I’ve adapted the recipe from Cooking Light’s recipe for mini meatloaves that my mom sent to me a few years ago, after they were a hit back home.  To write this post, I did record the measurements; but normally I don’t measure anything besides the ketchup.  So, the recipe is pretty flexible to suit your personal tastes (or what is in your pantry).  There have been times I’ve forgotten the egg (that made it crumbly but didn’t really affect the taste); and this time I’m using horseradish cream instead of regular horseradish since that is what is open in my fridge.  The cooking temp is also a little bit flexible, as long as you adjust the time.  I bake mine at 400° F because that is the temperature that I’m also cooking other vegetables for the meal.

Here is what you will need:


Chop the onion and shred carrot.


Saute in oil until translucent


If you are going to save any of the meatloaves for later, cool the carrots and onions completely before mixing.  I put them in a bowl in the fridge to accelerate this process.


Crumble the beef into the bowl and then add: garlic, oregano, parsley, egg.


Loosely mix and add ketchup, bread crumbs, and cheese.


Divide meat mixture into four equal portions and shape into small loaves.  [You can get five portions if you need to.  Just lower the cooking time since they will be slightly smaller.]


If you are going to save some for later, wrap in cling film and then place in a resealable sandwich bag, and place in the freezer.


Top loaves with 2 tbsp of ketchup and bake in 400° F (200° C) oven for 25-35 minutes.


Recipe serves 4

  • 1 lb (400 g) of lean ground (mince) beef
  • onion, chopped
  • carrot, shredded
  • 1 tbsp of oil
  • 2 tbsp dried parsley
  • 1 tsp garlic
  • 1 tsp oregano
  • 1 egg
  • 1/2 cup of ketchup, divided
  • 1 tbsp of dijon mustard
  • 1 tbsp of horseradish
  • 1/2 cup of bread crumbs
  • 4 oz of cheese, shredded
  1. Preheat oven to 400° F (200° C)
  2. Chop the onion and shred the carrot.  Saute in oil until the onion is translucent.  Put into a bowl to cool.
  3. Crumble beef into the bowl and add in: parsley, garlic, oregano, and egg.  Mix loosely.
  4. Add in 1/4 cup of ketchup, mustard, and horseradish.  Continue to mix gently.
  5. Add the breadcrumbs, mix.  Then the cheese and mix again.  If the mixture is feeling too dry you can add more bread crumbs.
  6. Divide the meat into four equal sections (you can get in a 5th portion if you need to) and shape into small loaves.
  7. Top loaves with 2 tbsp of ketchup and bake in the oven for 25-35 minutes.
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Update: Tony the Tiger Bites


Roast lamb is a traditional Easter meal.  Now I know what you are thinking, that’s not a picture of a lamb dinner up there, but there is a connection.  As a kid, my mom had a cast iron cake pans, that when put together made a three-dimensional lamb.  However, even when we were successful in getting the cake out of the pan; we still had trouble getting it to stand up.  So she solved that problem by using it as a mold for rice crispy treats; which is why I often associate the Easter with the kids treat.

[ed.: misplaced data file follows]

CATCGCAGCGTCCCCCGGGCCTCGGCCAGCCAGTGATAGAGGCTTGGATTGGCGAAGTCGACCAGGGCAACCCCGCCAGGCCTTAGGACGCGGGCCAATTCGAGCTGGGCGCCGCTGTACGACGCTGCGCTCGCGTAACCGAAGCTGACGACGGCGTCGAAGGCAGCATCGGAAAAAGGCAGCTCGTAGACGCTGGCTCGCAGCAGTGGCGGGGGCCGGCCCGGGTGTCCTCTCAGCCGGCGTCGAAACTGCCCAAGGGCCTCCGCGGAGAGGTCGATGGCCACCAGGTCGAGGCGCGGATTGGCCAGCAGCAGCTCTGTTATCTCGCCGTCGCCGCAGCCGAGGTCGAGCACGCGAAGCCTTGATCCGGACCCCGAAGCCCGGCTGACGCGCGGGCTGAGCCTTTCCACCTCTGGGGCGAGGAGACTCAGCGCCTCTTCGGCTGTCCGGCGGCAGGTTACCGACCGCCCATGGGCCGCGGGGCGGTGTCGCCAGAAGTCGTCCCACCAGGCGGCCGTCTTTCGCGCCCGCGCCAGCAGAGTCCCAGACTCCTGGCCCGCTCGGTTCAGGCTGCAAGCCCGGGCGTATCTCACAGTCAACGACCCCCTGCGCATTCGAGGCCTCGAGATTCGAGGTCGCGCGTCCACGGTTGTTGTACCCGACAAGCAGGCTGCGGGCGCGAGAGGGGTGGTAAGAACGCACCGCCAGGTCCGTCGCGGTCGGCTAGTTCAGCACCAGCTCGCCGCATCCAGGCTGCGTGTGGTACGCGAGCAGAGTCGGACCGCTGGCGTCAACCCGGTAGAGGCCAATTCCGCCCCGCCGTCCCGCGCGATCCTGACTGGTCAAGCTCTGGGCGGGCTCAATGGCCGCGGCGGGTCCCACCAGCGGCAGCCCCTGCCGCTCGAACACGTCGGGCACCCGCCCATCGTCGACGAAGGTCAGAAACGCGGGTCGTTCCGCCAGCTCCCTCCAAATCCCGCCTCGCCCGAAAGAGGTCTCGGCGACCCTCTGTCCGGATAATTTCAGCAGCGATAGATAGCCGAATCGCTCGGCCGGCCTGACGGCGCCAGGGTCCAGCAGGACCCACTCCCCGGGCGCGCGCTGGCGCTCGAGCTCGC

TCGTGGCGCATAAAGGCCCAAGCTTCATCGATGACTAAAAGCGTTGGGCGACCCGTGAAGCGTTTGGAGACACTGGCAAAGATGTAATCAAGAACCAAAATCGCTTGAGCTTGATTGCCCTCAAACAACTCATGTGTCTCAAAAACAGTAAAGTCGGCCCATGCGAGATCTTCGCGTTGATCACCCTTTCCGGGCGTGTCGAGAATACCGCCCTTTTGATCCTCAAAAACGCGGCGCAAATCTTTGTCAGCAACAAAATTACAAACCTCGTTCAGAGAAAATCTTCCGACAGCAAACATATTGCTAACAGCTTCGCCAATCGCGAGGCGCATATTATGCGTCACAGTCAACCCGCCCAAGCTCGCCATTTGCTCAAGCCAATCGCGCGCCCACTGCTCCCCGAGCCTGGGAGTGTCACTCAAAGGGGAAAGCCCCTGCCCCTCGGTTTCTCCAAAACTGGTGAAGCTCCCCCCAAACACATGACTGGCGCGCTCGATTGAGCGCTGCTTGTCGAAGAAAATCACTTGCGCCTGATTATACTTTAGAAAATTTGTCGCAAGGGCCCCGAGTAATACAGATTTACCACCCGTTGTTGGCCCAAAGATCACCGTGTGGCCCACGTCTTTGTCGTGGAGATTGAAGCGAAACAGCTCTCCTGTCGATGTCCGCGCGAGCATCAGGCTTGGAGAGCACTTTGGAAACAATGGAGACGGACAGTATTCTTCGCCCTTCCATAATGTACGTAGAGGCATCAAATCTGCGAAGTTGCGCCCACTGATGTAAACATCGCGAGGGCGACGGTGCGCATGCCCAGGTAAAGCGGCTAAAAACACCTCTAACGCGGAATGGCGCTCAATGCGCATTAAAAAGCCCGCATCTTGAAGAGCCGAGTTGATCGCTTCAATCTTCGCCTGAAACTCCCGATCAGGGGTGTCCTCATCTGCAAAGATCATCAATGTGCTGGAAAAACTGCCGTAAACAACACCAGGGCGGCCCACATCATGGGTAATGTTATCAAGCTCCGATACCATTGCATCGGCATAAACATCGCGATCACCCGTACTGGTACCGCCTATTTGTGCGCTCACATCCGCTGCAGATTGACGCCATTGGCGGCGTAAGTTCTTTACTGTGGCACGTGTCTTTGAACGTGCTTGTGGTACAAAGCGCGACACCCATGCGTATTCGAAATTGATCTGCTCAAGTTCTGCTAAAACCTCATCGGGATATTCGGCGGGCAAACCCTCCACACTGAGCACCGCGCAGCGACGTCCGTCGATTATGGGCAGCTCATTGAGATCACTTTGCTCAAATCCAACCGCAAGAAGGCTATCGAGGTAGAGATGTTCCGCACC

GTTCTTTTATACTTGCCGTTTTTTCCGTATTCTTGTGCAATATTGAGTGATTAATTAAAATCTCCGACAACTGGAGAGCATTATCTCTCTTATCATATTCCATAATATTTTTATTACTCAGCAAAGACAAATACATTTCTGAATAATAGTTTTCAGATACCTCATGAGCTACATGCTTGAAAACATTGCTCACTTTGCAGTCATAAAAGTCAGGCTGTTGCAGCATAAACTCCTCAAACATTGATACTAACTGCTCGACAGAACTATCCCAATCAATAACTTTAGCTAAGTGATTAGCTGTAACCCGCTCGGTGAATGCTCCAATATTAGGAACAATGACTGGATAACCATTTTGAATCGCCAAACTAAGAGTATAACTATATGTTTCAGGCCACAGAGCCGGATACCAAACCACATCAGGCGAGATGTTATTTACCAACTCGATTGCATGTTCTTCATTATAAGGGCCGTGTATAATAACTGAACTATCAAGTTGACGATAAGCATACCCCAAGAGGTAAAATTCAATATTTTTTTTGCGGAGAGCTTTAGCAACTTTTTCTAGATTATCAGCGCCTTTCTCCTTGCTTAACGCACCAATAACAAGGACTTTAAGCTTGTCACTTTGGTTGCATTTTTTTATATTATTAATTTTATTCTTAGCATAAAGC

Therefore, this Easter I was reminded of the Tony the Tiger Bites I shared last winter; and ways to make it more spring-like.  I can’t take full credit for this innovation, just for making it less healthy; as I’ve seen recipes on the internet of uses for spaghetti squash.

Below is what you will need and you can find the recipe here.  I usually use a little bit less frosted flakes than the recipe calls for, so just mix in the cereal until it gets to a consistency you like.


Once the mixture is ready (and work quickly while it is warm), spoon it into cupcake liners to form a nest and top with candy-coated chocolate eggs.


Even if you don’t plan on making Easter nests, I did find putting the mix into cupcake liners easier than cutting portions out of a tray.

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Guinness Braised Corned Beef

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Happy St. Paddy’s Day! Ok, ok, with the exception of the Guinness, this dish isn’t really consumed in Ireland.  Corned beef became popular with Irish-Americans in the late 19th century when it was available from Jewish butchers and seen as … Continue reading

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Tartiflette.  This recipe is inspired by our ski trips to France, where we always have a ‘cheese meal.’  This particular gooey cheese dish is common fare in Alpine ski towns and a great meal to have after a day on the … Continue reading

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Courchevel – Update

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As I mentioned in my La Tania post that we were so impressed with Courchevel that we made arrangements to return.  Well, we’ve just returned from another ski week; and we like it even more than the first! As this … Continue reading

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Realistic Riga

This gallery contains 12 photos.

Back in the states we shared seasons tickets to the Washington Capitals; and attending those games is one of the things we miss most of home.  So on our ‘bucket list’ of things to do while in England was to … Continue reading

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La Tania/Courchevel/3 Vallees